STANDARDS

         Rule 12(b)(3)(B)(v) of the Federal Rules of Criminal Procedure "allows a defendant to file a pretrial motion to dismiss an indictment for failure to state an offense if the motion can be determined without a trial on the merits." United States v. Kelly, 874 F.3d 1037, 1046 (9th Cir. 2017). A pretrial motion to dismiss is appropriate if the motion involves a question of law as opposed to a question of fact. Id. In determining whether an indictment charges a cognizable offense, the Court is bound by the four corners of the indictment, must accept the truth of the allegations in the indictment, and cannot consider evidence that does not appear on the face of the indictment. United States v. Lyle, 742 F.3d 434, 436 (9th Cir. 2014). The question of law at issue in this pretrial motion is the meaning of the phrase "illegally or unlawfully in the United States" in 18 U.S.C. § 922(g)(5)(A).

         DISCUSSION

         A. Statutory Interpretation and § 922(g)(5)

         Section 922(g)(5) states that it shall be unlawful for any person "who being an alien- (A) is illegally or unlawfully in the United States; or (B) except as provided in subsection (y)(2), has been admitted to the United States under a nonimmigrant visa (as that term is defined in section 101(a)(26) of the Immigration and Nationality Act (8 U.S.C. 1101(a)(26)))" to possess in or affecting commerce, any firearm or ammunition. The statute provides no definitional guidance on what it means to be "illegally or unlawfully in the United States." See § 921 (defining terms for purposes of the statute).

         "[S]tatutory interpretation turns on 'the language itself, the specific context in which that language is used, and the broader context of the statute as a whole.'" Nken v. Holder, 556 U.S. 418, 426 (2009) (quoting Robinson v. Shell Oil Co., 519U.S. 337, 341(1997)). When aterm is not further defined by Congress, courts will construe the term according to its "ordinary and contemporary common meaning." United States v. W.R. Grace, 504 F.3d 745, 755 (9th Cir. 2007). Courts may refer to a dictionary to determine the ordinary and contemporary common meaning of a word. United States v. Kilbride, 584 F.3d 1240, 1257 (9th Cir. 2009).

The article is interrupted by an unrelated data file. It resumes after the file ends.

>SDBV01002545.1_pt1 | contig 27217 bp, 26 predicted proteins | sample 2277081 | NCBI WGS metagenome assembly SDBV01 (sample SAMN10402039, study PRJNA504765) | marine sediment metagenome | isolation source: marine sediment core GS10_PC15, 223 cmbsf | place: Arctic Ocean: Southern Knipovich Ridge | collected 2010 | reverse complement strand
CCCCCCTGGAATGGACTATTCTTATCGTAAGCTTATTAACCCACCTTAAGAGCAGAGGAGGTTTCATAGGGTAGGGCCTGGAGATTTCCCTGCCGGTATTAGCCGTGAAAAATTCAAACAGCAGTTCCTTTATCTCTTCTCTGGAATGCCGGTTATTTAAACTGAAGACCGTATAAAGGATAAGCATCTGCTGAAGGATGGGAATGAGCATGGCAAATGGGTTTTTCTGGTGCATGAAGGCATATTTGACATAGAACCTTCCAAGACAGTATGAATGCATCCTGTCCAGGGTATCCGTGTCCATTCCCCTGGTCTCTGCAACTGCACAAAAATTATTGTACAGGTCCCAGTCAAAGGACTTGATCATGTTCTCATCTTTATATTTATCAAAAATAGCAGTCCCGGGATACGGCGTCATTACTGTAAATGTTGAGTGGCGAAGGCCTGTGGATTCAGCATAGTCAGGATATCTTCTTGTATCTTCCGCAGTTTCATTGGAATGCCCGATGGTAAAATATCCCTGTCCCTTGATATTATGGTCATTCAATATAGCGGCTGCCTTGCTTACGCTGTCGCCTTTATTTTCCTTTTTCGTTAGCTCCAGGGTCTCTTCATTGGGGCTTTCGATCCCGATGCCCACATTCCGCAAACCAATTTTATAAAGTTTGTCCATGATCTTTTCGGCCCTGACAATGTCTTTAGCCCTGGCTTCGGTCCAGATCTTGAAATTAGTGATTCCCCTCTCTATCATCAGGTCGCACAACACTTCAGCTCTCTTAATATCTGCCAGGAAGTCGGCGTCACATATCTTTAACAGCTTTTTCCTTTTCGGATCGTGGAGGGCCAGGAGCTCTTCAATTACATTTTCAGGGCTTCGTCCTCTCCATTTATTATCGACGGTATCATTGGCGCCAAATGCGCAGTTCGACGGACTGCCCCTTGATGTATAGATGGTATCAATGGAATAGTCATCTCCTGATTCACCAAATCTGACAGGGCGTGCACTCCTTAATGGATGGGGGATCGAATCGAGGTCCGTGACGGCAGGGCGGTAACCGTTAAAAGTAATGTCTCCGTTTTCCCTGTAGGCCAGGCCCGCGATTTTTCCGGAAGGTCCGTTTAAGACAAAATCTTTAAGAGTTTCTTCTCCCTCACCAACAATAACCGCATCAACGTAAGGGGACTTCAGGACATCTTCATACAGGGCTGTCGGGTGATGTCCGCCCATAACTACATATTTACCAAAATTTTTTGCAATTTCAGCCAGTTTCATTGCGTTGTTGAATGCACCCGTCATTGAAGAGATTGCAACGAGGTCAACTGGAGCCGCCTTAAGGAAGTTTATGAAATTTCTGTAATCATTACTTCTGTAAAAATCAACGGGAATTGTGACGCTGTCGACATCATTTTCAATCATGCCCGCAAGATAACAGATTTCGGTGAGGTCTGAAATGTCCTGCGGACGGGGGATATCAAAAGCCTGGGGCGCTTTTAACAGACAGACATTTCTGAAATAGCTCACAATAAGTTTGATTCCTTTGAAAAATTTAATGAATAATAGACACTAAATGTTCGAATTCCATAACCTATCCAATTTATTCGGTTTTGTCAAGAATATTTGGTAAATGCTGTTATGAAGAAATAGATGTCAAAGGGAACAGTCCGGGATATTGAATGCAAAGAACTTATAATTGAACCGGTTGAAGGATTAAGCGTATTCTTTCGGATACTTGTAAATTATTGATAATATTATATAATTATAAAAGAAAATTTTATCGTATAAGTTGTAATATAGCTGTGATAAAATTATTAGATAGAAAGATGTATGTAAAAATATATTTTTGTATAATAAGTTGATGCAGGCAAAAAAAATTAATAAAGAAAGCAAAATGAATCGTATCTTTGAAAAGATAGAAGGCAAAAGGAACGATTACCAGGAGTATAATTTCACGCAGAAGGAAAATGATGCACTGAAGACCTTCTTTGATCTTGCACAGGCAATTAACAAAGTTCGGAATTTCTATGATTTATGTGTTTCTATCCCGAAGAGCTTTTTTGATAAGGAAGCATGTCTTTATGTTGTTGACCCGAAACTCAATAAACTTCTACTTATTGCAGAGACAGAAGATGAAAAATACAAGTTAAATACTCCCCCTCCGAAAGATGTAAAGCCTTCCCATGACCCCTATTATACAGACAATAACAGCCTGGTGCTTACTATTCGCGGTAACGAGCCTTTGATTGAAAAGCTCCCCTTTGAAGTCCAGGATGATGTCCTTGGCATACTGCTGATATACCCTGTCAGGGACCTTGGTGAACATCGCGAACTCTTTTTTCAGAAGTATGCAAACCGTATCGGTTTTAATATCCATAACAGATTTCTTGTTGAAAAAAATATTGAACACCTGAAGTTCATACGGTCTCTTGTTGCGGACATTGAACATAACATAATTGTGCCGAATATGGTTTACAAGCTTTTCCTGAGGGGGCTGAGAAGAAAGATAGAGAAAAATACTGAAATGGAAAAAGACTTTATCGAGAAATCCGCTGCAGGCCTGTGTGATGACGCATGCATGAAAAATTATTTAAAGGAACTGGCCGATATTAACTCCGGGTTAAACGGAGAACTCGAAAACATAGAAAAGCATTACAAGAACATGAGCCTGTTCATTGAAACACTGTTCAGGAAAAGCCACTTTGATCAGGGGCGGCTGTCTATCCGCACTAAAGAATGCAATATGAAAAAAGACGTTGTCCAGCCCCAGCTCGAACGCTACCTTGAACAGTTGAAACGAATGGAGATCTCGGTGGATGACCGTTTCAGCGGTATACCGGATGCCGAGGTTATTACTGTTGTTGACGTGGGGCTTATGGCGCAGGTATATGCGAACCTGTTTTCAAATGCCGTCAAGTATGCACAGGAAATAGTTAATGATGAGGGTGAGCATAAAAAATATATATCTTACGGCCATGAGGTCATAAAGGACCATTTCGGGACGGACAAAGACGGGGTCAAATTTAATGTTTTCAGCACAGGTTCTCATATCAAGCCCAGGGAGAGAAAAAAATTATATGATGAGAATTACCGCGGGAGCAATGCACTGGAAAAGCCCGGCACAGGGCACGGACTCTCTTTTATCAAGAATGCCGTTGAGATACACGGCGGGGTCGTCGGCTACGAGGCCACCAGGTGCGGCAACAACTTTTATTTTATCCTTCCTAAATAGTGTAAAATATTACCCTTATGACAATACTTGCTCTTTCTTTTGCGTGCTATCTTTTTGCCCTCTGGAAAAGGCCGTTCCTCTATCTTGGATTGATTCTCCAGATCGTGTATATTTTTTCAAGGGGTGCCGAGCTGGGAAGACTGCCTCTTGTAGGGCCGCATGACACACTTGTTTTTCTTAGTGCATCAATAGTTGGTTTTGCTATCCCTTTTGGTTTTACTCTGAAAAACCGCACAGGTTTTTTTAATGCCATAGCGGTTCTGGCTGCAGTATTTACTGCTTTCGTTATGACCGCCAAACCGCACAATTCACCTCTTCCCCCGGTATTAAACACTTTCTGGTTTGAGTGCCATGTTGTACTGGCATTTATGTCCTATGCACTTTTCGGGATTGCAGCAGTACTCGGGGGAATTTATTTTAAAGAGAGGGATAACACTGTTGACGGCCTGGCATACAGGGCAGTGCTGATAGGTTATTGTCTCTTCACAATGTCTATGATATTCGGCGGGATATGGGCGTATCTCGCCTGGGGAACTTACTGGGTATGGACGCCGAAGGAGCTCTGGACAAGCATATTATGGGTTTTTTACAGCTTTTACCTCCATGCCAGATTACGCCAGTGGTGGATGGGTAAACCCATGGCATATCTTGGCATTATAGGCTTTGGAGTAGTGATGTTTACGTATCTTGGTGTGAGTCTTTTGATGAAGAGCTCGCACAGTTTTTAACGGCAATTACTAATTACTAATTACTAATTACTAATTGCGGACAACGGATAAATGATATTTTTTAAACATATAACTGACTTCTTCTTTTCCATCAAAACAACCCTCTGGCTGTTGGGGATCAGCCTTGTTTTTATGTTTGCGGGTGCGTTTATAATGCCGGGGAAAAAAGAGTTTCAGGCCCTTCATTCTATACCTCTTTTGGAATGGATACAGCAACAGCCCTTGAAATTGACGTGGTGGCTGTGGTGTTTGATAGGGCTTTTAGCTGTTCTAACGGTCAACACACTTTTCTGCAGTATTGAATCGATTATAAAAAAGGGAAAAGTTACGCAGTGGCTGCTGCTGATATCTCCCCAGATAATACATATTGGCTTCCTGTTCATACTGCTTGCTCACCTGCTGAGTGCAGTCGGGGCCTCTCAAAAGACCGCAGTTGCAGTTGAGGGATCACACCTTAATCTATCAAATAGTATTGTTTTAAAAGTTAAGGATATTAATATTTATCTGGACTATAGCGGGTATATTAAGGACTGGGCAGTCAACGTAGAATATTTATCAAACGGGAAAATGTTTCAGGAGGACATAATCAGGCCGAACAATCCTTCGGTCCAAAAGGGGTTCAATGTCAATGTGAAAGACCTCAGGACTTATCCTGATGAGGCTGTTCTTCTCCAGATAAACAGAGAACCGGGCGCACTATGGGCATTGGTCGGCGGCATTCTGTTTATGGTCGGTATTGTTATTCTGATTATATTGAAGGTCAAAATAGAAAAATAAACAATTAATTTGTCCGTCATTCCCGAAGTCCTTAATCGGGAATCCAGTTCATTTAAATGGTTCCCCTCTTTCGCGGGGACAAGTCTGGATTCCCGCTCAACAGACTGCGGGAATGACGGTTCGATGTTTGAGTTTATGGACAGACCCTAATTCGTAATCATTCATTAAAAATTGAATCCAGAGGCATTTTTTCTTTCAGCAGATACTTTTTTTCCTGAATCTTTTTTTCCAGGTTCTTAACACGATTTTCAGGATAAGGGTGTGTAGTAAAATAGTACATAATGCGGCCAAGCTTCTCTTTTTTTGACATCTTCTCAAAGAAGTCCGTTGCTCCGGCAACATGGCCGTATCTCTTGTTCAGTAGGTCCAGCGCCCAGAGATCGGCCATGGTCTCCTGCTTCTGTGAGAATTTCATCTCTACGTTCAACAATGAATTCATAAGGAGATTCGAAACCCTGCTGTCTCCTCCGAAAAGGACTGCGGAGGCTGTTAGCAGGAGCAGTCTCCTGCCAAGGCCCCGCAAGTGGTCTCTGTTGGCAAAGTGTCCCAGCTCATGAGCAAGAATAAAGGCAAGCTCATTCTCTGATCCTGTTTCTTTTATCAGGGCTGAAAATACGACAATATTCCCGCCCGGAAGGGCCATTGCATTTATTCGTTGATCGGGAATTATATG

Black's Law Dictionary defines "illegal" as "forbidden by law" and "illegality" as "an act that is not authorized by law" or "the state of not being legally authorized." Black's Law Dictionary 815 (9th ed. 2009). Black's Law Dictionary defines "unlawful" as "not authorized by law; illegal." Black's Law Dictionary 1675 (9th ed. 2009). Section 922(g)(5) uses these terms in their adverb form, modifying the phrase "in the United States." These dictionary definitions do not resolve a potential textual ambiguity in the statute, as argued by the parties: whether "illegally or unlawfully in the United States" means illegal or unlawful "presence" or illegal or unlawful "immigration status."

         The statute does not expressly use the terms "present" or "presence;" nor does it use the terms "status" or "immigration status." Venegas-Vasquez emphasizes that by referring to individuals who are illegally or unlawfully in the United States, the focus of § 922(g)(5) is on the lawfulness of a person's physical presence in the United States, not their immigration status. In response, the Government emphasizes the lack of any mention of the word "presence" in the statute. The Supreme Court has cautioned that "we ordinarily resist reading words or elements into a statute that do not appear on its face." Dean v. United States,556 U.S. 568, 572 (2009). The Court notes, however, that the word "in," which does appear in ยง 922(g)(5), is more naturally read to relate to physical or ...